The East Bay Dragons Motorcycle Club. The baddest of the bad, in my opinion of course (mainly because they are from Oakland and Bay Area chopper influence, blah blah)......... Originally started as a car club, they made the switch to an M.C. in 1959. Due to harassment from law enforcement, long time friend Sonny Barger suggested they switch to a motorcycle club because bikes were more discreet than cars, easier to maintain, and cheaper to work on. In 1959, and even well into the sixties, although there were two Harley Davidson dealerships in Oakland, no dealership in the Bay Area would sell bikes to black customers. All the original founding members had to buy used bikes in order to obtain ownership of one. The Black Panthers came to The Dragons for ideas and support during their creation. Due to the support both organizations had for each other, some of the Black Panthers eventually became members of the East Bay Dragons after the Black Panthers disbanded. Most of the black clubs around back then rode dressers and baggers, while The Dragons rode choppers. For all of you Sons Of Anarchy fans, The Grim Bastards were loosely based on the East Bay Dragons and their relationship with the Hells Angels that surpassed racial barriers during the 1960s and 1970s. To this day, they are still an all black, all male, all Harley-Davidson riding motorcycle club....son.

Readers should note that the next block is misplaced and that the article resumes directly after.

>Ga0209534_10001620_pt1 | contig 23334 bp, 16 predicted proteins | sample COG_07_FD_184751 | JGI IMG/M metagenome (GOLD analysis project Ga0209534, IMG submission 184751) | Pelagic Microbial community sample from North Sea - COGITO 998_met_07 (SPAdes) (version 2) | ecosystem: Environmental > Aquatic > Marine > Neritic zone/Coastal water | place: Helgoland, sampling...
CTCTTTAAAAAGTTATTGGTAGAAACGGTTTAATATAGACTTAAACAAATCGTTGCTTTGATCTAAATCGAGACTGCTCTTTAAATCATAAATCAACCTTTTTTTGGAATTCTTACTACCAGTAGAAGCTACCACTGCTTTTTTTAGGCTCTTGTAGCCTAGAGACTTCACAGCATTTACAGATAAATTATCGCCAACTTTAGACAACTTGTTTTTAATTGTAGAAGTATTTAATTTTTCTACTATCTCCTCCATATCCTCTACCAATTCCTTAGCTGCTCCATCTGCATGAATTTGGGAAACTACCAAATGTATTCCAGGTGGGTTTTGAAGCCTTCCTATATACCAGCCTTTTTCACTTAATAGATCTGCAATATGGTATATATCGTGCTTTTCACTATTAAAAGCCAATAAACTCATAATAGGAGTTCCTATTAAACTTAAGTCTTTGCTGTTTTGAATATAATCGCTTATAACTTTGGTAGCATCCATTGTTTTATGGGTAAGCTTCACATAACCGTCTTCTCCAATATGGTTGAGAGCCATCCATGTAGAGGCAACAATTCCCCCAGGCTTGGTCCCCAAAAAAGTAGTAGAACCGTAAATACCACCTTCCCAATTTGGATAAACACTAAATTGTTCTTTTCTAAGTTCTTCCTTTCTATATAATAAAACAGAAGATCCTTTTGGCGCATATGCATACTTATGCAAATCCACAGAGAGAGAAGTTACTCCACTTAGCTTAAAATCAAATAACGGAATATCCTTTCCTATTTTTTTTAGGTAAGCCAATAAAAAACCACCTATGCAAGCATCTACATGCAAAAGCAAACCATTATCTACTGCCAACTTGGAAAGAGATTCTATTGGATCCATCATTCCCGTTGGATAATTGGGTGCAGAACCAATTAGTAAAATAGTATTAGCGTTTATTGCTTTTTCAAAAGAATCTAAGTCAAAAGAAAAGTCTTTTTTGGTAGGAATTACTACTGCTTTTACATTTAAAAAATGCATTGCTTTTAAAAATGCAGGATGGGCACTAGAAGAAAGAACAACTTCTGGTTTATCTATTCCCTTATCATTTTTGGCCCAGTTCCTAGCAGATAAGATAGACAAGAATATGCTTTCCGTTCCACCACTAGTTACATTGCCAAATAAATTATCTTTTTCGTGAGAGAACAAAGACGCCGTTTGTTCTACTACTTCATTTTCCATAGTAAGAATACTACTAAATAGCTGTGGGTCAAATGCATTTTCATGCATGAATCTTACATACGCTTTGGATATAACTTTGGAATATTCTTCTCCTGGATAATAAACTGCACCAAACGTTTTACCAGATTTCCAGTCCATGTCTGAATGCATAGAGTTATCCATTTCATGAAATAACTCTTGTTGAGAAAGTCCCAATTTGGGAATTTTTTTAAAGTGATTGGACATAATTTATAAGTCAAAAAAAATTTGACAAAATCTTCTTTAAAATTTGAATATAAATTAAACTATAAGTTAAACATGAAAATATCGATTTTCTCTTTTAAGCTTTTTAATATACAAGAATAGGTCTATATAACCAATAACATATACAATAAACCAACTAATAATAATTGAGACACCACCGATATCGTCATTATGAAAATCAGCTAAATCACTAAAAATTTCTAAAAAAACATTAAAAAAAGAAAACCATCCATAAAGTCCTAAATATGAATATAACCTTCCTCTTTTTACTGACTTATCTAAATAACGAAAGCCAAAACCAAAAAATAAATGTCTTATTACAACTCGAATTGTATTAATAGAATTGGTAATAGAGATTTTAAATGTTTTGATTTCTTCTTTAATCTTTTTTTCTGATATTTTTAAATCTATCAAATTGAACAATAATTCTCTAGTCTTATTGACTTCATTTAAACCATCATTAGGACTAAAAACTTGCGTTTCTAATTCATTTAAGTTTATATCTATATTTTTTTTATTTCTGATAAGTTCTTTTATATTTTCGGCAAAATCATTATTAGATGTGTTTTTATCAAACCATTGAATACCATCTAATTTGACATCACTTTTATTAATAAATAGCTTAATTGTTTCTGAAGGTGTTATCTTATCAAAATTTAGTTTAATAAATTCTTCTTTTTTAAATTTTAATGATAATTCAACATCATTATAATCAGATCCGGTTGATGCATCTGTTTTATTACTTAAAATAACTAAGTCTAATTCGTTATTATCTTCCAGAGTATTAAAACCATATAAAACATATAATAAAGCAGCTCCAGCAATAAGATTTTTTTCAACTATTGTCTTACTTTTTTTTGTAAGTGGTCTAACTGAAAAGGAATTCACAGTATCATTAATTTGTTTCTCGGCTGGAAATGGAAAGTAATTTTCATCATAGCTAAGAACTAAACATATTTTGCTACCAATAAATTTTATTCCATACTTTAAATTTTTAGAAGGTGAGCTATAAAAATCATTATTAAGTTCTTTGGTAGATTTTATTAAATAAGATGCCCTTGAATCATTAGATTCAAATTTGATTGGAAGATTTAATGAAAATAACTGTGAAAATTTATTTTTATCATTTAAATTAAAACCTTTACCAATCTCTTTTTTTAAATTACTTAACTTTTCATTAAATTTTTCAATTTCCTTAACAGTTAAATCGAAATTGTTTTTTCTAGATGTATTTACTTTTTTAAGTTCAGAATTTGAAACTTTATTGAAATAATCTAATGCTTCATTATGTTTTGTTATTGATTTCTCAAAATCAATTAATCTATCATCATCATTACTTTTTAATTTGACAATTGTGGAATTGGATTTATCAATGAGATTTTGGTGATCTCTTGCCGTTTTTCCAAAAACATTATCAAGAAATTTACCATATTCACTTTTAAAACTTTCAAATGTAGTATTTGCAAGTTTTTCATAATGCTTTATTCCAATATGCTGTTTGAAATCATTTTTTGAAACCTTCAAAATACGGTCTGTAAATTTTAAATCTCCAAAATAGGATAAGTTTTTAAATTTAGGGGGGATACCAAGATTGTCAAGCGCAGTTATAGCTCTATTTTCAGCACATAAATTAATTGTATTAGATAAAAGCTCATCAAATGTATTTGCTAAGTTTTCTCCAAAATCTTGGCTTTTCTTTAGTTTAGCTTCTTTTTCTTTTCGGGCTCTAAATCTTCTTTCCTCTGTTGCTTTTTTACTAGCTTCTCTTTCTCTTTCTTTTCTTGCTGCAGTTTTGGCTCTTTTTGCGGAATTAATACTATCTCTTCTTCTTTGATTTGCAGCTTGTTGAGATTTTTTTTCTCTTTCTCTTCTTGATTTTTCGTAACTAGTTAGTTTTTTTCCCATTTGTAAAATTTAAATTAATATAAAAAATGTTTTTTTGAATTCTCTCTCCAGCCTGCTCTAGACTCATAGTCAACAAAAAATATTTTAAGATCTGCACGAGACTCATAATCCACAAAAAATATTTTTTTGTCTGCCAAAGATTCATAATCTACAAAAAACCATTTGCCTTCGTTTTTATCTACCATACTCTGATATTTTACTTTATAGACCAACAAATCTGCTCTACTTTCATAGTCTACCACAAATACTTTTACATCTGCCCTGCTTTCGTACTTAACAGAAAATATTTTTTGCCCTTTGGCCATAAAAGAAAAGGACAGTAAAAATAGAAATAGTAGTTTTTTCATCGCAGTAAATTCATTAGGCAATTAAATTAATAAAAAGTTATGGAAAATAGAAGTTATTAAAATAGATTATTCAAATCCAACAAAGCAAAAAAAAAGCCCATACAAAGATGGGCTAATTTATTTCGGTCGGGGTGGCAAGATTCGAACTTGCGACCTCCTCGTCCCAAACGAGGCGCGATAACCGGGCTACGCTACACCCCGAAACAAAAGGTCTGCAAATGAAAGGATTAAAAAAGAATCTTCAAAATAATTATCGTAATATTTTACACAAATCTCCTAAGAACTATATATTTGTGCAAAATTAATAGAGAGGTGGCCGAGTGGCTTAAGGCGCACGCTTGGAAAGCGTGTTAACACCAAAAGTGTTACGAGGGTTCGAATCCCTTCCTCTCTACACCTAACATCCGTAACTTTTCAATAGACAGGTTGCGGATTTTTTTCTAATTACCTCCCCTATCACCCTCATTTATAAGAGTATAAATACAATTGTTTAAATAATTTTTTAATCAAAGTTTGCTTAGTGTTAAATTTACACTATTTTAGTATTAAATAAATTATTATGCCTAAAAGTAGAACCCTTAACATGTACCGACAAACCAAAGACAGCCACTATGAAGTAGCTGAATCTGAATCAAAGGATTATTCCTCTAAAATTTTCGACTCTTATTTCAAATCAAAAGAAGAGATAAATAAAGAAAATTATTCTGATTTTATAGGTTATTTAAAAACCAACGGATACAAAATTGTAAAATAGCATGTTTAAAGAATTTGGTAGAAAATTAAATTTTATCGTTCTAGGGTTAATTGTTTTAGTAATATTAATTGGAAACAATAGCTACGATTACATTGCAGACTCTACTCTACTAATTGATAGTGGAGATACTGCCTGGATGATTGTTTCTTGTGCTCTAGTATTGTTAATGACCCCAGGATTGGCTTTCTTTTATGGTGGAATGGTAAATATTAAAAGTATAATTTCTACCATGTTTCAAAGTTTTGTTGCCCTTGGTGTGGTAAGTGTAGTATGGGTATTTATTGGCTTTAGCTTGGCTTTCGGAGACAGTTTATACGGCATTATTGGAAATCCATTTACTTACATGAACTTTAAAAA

This section is for the ladies because I'm a helluva romantic. Let's talk about the legendary Bessie Stringeld. In the 30's and 40's, Bessie started tossing a penny on a map of the USA and riding her motorcycle wherever said penny landed. She rode to all 48 states and traversed the country around 8 times I think. Hotels wouldn't rent rooms to black folks, let alone a little black woman riding a Harley probably covered in road grime, so she often slept on her motorcycle. Can you imagine how gnarly that must have been, especially in middle America? Bessie rode Milwaukee iron. She said of the 27 Harleys she owned in her lifetime, “To me, a Harley is the only motorcycle ever made.” She was such a skilled rider that she would also do stunt riding in carnival shows. During WW2, she worked as a civilian dispatch rider. Her job was mostly to carry documents between domestic U.S. Bases. Bessie was married and divorced 6 times. When she divorced her 3rd husband Arther Stringeld, he asked her to keep his last name because he knew that one day Bessie would make that name famous. She moved to Miami in the 1950's and eventually started the Ironhorse Motorcycle Club. Of course she felt the hardships of the racial situation at the time, but she also felt the hardships of being a woman at the time. Disguised as a man, Bessie won a at track race but was denied the prize money after she took off her helmet. As I mentioned before, she was a stunt rider. She would get attention from the press by riding around while standing on the seat of her bike. She was nicknamed the “Negro Motorcycle Queen” and later the “Motorcycle Queen of Miami.” Take a moment to take all of that in and think about how much of a badass Bessie was. Here is a photo of her on her (from what I can tell anyways) 1940 61 cubic inch Harley Davidson OHV. Also known as the Knucklehead.